A total of 15 large seagrass fragment (leaves and rhizomes) samples were collected from the Corg cores and analyzed for δ13C values, Corg and TN concentrations. We did so to account for the significant decomposition effects on δ13C signature and C/N ratio66,67. The fragment samples were washed with Milli-Q water, fumed with HCl to remove carbonates and then dried at 60 °C68. Fragment δ13C, Corg and TN were analyzed using the same instruments for sediment samples. We also synthesized δ13C and C/N ratio data for cyanobacteria, macroalgae, epiphyte, phytoplankton and mangrove plants from The Bahamas to generate corresponding endmembers. The available data for the δ13C and C/N ratio of seagrass epiphytes and phytoplankton often indicate that these fall within the same range as macroalgal δ13C and C/N ratio (Supplementary Table 4). Therefore, we pooled seagrass epiphytes and phytoplankton collectively with macroalgae as a single Corg source (Supplementary Table 4). We did not consider terrestrial Corg input as suggested for other estuarine regimes, because of the minimal land area of The Bahamas, where rivers are absent. Due to the large variation in δ13C and C/N among these endmembers, we used the median values of isotope or C/N ratio since it was difficult to deduce undisputed fractionation factors for them69.

Statistical analysis

We used linear mixed-effect models (“lme()” function in R 4.3.065,70) with restricted maximum likelihood (REML) estimates to assess potential variability in sediment parameters (Corg, DBD, Corg density, δ13C and C/N molar ratio) among different seagrass meadows. Sampling location was included as a random factor and Tukey posthoc tests were employed to assess pairwise differences among species and sediment depths. Variability of Corg stock in the top 15 cm of sediment among different seagrass species was not tested due to sample number limitation. The projected Corg stock in the upper meter of sediment was estimated by multiplying the Corg stock by 100/15 to extrapolate the Corg stocks to 100-cm depth and given as extrapolated Corg stock, to enable comparison with literature values3. We did not consider variance of Corg stock over depth due to divergent patterns of Corg among different seagrass meadows observed in this study. However, a major limitation of this approach is that the transformation could lead to an uncertainty of Corg stocks since the top core section contains typically more Corg than the older bottom section3. Data plotting was conducted using OriginPro 2023 (OriginLab, Northampton, MA)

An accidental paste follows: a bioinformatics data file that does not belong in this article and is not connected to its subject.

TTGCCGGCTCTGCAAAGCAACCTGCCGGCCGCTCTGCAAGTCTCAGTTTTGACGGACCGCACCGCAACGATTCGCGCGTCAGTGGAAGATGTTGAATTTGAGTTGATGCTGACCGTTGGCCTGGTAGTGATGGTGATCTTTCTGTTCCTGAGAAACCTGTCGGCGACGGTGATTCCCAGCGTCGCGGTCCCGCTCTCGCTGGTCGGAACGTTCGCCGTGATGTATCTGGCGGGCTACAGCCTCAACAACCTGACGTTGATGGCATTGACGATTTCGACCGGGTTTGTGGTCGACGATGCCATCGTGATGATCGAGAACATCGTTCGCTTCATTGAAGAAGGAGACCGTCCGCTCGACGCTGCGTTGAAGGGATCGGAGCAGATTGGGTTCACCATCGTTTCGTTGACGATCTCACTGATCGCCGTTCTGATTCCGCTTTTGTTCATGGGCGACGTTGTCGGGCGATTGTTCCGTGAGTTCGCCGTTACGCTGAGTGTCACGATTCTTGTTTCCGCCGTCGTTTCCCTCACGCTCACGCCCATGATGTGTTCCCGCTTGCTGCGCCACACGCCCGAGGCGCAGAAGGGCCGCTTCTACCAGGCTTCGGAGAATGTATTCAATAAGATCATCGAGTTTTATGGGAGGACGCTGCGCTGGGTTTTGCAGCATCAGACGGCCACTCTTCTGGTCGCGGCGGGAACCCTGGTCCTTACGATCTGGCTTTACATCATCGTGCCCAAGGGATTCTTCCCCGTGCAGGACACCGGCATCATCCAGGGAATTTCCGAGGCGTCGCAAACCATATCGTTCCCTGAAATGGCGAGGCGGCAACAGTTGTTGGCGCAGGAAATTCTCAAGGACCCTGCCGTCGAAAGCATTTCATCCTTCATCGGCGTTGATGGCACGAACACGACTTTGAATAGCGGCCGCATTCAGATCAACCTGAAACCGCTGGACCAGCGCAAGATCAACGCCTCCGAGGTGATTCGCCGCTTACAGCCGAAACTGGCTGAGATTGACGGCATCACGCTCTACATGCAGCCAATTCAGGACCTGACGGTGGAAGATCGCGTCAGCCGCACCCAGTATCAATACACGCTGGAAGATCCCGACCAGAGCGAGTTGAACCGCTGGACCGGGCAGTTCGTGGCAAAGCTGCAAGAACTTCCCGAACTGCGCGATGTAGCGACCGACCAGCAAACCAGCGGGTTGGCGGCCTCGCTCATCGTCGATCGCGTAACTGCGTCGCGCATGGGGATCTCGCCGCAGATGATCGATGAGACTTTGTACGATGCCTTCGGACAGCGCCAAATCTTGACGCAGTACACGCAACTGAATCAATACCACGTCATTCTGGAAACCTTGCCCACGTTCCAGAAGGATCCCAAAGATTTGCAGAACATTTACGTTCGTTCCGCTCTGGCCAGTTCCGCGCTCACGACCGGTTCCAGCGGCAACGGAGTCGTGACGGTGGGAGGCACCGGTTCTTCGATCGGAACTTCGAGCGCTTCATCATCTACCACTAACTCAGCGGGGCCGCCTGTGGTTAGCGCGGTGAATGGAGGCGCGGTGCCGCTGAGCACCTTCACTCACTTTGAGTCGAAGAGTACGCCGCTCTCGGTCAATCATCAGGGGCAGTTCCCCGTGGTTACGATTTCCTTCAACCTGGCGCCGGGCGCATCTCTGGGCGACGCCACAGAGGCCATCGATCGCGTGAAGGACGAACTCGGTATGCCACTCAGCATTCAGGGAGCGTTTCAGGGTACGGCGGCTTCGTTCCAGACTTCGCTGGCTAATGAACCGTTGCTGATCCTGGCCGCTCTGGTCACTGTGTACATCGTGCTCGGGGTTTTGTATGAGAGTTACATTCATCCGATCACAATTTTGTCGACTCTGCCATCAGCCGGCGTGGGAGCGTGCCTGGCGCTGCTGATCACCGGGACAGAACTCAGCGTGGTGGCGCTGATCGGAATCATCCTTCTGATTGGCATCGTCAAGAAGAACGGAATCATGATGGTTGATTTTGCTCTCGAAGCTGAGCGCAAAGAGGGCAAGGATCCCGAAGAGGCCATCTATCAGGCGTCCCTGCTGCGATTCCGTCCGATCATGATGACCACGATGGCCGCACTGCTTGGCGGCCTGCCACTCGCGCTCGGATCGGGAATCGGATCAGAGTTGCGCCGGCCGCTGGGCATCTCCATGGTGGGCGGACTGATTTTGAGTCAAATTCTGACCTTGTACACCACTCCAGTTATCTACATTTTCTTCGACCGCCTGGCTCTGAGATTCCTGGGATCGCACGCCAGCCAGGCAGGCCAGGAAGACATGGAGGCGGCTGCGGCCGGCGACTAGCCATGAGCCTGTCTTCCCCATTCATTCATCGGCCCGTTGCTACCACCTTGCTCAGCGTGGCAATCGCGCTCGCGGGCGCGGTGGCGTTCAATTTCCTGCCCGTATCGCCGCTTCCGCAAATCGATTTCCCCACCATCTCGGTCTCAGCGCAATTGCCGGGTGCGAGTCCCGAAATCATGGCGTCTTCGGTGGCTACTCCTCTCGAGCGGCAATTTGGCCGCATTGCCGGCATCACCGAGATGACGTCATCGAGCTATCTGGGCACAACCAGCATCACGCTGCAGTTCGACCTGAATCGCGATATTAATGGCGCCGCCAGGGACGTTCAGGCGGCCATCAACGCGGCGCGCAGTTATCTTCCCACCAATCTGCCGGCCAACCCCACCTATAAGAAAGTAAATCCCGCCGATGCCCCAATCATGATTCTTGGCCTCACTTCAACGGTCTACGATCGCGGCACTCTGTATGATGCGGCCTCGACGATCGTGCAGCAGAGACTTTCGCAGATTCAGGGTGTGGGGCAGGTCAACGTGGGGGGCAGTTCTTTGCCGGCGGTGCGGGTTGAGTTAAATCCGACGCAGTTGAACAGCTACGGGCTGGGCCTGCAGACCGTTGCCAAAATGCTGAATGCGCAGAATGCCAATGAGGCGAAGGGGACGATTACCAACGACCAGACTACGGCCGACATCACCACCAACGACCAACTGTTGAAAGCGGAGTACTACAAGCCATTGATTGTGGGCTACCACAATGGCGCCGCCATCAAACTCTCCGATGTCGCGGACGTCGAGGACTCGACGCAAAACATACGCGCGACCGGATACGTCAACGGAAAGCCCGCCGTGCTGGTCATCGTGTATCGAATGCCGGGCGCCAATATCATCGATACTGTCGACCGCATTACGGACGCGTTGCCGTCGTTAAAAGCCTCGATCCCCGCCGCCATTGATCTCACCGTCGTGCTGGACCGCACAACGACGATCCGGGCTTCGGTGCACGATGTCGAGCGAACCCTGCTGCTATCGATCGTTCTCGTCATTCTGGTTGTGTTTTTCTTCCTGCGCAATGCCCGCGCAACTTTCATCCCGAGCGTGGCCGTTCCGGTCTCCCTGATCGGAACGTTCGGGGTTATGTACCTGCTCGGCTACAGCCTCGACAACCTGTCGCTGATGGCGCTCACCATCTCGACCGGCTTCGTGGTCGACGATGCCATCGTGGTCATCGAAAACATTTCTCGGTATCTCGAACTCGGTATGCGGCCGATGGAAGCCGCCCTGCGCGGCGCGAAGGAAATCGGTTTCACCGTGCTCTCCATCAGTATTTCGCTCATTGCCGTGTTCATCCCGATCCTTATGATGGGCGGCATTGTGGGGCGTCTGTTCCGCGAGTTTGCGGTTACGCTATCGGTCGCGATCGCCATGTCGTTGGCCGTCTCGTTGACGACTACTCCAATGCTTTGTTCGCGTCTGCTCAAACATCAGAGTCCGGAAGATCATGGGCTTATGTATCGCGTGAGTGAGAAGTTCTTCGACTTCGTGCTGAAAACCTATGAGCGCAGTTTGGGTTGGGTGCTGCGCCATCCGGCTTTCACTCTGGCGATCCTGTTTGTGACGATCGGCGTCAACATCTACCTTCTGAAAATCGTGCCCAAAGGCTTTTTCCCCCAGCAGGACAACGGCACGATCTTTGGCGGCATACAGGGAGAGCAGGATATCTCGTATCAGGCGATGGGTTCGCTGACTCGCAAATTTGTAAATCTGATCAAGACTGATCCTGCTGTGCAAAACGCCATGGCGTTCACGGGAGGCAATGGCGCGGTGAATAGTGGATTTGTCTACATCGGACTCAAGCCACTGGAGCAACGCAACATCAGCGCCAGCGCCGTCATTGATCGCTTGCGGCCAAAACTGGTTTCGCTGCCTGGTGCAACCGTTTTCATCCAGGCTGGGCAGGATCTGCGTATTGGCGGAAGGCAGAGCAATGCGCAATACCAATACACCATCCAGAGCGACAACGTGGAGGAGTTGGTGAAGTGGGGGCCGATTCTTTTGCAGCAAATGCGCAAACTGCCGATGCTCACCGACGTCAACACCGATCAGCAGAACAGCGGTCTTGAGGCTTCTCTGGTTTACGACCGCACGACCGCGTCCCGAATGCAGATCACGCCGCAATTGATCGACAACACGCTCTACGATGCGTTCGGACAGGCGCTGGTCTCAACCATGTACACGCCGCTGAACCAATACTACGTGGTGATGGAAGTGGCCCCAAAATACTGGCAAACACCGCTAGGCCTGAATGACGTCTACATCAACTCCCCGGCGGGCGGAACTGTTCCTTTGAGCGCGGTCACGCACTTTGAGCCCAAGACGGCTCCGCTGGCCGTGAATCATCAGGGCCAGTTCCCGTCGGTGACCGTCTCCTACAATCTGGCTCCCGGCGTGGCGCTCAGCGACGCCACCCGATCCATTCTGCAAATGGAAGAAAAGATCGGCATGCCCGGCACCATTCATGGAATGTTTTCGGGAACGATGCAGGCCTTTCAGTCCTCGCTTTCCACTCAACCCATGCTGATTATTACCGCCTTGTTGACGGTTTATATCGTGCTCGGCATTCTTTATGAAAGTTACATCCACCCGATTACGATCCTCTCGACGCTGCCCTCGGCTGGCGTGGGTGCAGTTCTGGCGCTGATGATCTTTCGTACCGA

Reporting summary

Further information on research design is available in the Nature Portfolio Reporting Summary linked to this article.